Beta-cell Regeneration by Islet Cell Type Interconversion: Exploiting Islet Cell Plasticity for Diabetes Recovery

Contact PI: Pedro Herrera, PhD, University of Geneva (UC4 DK104209)

Kenichiro Furuyama, MD, PhD, co-Investigator, University of Geneva
Fabrizio Thorel, PhD, co-Investigator, University of Geneva

Start Date: September 30, 2014

End Date: June 30, 2019


The overall goal of this proposal is to identify means for improving β cell regeneration in the adult pancreas. With previous help of NIH/NIDDK funding we developed a transgenic model of inducible total or partial β cell ablation (termed RIP-DTR). We have reported that in these mice there is spontaneous reconstitution of new ? cells from heterologous (i.e. non-β cells after near-total β cell loss. The RIP-DTR model has revealed an unsuspected degree of cellular plasticity in the pancreas of juvenile and adult mice, including aged individuals, regarding the spontaneous inherent capacity of islet α cells and δ cells to switch to insulin production upon β cell loss. During the next 5 years we want to address the following fundamental questions: 1. What is (are) the signal(s) driving β cell reprogramming upon near-total β cell ablation? 2. Can the α-cell to β-cell conversion be fostered? Why only a small fraction of β cells engages into conversion? What is the nature of the epigenetic modifications in reprogrammed β cells? 3. Can human α-cells reprogram to insulin production? 4. What is the influence of ageing on islet cell plasticity?   5. Can other islet cells, i.e. besides α cells, reprogram to insulin production? Specifically, the proposed aims are as follows: Aim 1: Pathways and factors promoting/facilitating α cell reprogramming in mice and human Aim 2: Pathways and factors promoting/facilitating δ cell reprogramming in mice and human Aim 3: In vivo (whole body) tissue screening to identify new cell sources with high plasticity potential to convert toward the β cell phenotype.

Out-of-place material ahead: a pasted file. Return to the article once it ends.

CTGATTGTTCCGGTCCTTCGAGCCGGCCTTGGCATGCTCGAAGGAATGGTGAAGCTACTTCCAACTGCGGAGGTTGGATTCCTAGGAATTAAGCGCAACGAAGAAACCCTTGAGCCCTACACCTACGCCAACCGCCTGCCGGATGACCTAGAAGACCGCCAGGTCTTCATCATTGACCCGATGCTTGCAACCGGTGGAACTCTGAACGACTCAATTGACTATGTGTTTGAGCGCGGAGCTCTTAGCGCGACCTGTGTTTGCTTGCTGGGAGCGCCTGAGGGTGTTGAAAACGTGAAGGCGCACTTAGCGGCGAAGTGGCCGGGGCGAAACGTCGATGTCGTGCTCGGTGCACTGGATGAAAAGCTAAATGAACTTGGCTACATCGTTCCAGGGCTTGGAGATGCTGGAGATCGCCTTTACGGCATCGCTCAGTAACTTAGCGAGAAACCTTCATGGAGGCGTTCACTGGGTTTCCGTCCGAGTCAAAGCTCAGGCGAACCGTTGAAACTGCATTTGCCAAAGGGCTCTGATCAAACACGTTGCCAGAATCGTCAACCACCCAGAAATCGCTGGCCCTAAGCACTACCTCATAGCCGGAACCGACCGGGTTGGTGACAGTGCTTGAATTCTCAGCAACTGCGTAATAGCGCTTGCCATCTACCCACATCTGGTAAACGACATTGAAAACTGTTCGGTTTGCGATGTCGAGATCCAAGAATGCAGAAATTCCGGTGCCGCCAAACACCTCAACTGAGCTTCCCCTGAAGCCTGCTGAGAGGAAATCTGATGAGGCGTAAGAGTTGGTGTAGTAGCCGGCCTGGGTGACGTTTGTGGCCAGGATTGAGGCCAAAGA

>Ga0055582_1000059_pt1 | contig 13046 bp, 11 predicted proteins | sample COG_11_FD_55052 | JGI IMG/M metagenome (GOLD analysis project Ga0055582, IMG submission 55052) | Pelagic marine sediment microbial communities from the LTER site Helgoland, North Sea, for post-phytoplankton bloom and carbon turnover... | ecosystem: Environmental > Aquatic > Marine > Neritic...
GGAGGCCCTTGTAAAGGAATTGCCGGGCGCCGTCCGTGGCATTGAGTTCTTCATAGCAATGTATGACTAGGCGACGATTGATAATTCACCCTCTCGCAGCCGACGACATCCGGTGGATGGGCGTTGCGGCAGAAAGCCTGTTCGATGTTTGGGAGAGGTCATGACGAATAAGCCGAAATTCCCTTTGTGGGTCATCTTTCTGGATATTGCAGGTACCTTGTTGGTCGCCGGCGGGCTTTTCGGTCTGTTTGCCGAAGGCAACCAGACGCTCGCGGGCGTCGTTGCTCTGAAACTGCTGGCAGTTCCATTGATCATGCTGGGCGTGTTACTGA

us on our social networks.